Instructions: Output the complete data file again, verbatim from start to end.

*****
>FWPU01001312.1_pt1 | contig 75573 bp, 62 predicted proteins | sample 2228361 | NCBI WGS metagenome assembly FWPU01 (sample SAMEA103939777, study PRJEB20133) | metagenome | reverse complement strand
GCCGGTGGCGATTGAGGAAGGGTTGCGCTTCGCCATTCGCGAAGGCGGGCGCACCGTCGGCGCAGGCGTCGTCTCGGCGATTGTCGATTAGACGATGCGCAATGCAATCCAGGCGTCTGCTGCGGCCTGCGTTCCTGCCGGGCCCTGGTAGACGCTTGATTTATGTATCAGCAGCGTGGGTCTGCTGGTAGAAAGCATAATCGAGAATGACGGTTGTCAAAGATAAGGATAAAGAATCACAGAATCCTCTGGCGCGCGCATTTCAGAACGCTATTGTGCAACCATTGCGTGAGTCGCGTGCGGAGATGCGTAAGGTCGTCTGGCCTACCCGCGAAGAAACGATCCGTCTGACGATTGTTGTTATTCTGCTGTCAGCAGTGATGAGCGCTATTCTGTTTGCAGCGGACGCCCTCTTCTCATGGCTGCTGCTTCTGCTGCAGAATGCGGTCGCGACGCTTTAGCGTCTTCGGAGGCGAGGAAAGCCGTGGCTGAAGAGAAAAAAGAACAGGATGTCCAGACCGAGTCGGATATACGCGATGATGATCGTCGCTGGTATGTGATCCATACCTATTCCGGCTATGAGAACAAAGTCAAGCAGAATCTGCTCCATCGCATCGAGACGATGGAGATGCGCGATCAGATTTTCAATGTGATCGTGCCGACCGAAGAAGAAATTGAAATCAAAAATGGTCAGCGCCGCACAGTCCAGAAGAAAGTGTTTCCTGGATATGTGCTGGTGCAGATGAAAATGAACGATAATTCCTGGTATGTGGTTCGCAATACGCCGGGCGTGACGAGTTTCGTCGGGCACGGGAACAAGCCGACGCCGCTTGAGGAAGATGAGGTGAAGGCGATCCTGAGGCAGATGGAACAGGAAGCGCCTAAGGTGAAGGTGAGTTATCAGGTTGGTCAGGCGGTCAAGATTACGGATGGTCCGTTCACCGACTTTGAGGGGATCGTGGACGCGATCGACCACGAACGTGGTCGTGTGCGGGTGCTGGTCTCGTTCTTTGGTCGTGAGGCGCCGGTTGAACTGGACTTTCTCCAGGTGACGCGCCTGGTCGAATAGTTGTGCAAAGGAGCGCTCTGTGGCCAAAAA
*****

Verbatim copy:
>FWPU01001312.1_pt1 | contig 75573 bp, 62 predicted proteins | sample 2228361 | NCBI WGS metagenome assembly FWPU01 (sample SAMEA103939777, study PRJEB20133) | metagenome | reverse complement strand
GCCGGTGGCGATTGAGGAAGGGTTGCGCTTCGCCATTCGCGAAGGCGGGCGCACCGTCGGCGCAGGCGTCGTCTCGGCGATTGTCGATTAGACGATGCGCAATGCAATCCAGGCGTCTGCTGCGGCCTGCGTTCCTGCCGGGCCCTGGTAGACGCTTGATTTATGTATCAGCAGCGTGGGTCTGCTGGTAGAAAGCATAATCGAGAATGACGGTTGTCAAAGATAAGGATAAAGAATCACAGAATCCTCTGGCGCGCGCATTTCAGAACGCTATTGTGCAACCATTGCGTGAGTCGCGTGCGGAGATGCGTAAGGTCGTCTGGCCTACCCGCGAAGAAACGATCCGTCTGACGATTGTTGTTATTCTGCTGTCAGCAGTGATGAGCGCTATTCTGTTTGCAGCGGACGCCCTCTTCTCATGGCTGCTGCTTCTGCTGCAGAATGCGGTCGCGACGCTTTAGCGTCTTCGGAGGCGAGGAAAGCCGTGGCTGAAGAGAAAAAAGAACAGGATGTCCAGACCGAGTCGGATATACGCGATGATGATCGTCGCTGGTATGTGATCCATACCTATTCCGGCTATGAGAACAAAGTCAAGCAGAATCTGCTCCATCGCATCGAGACGATGGAGATGCGCGATCAGATTTTCAATGTGATCGTGCCGACCGAAGAAGAAATTGAAATCAAAAATGGTCAGCGCCGCACAGTCCAGAAGAAAGTGTTTCCTGGATATGTGCTGGTGCAGATGAAAATGAACGATAATTCCTGGTATGTGGTTCGCAATACGCCGGGCGTGACGAGTTTCGTCGGGCACGGGAACAAGCCGACGCCGCTTGAGGAAGATGAGGTGAAGGCGATCCTGAGGCAGATGGAACAGGAAGCGCCTAAGGTGAAGGTGAGTTATCAGGTTGGTCAGGCGGTCAAGATTACGGATGGTCCGTTCACCGACTTTGAGGGGATCGTGGACGCGATCGACCACGAACGTGGTCGTGTGCGGGTGCTGGTCTCGTTCTTTGGTCGTGAGGCGCCGGTTGAACTGGACTTTCTCCAGGTGACGCGCCTGGTCGAATAGTTGTGCAAAGGAGCGCTCTGTGGCCAAAAA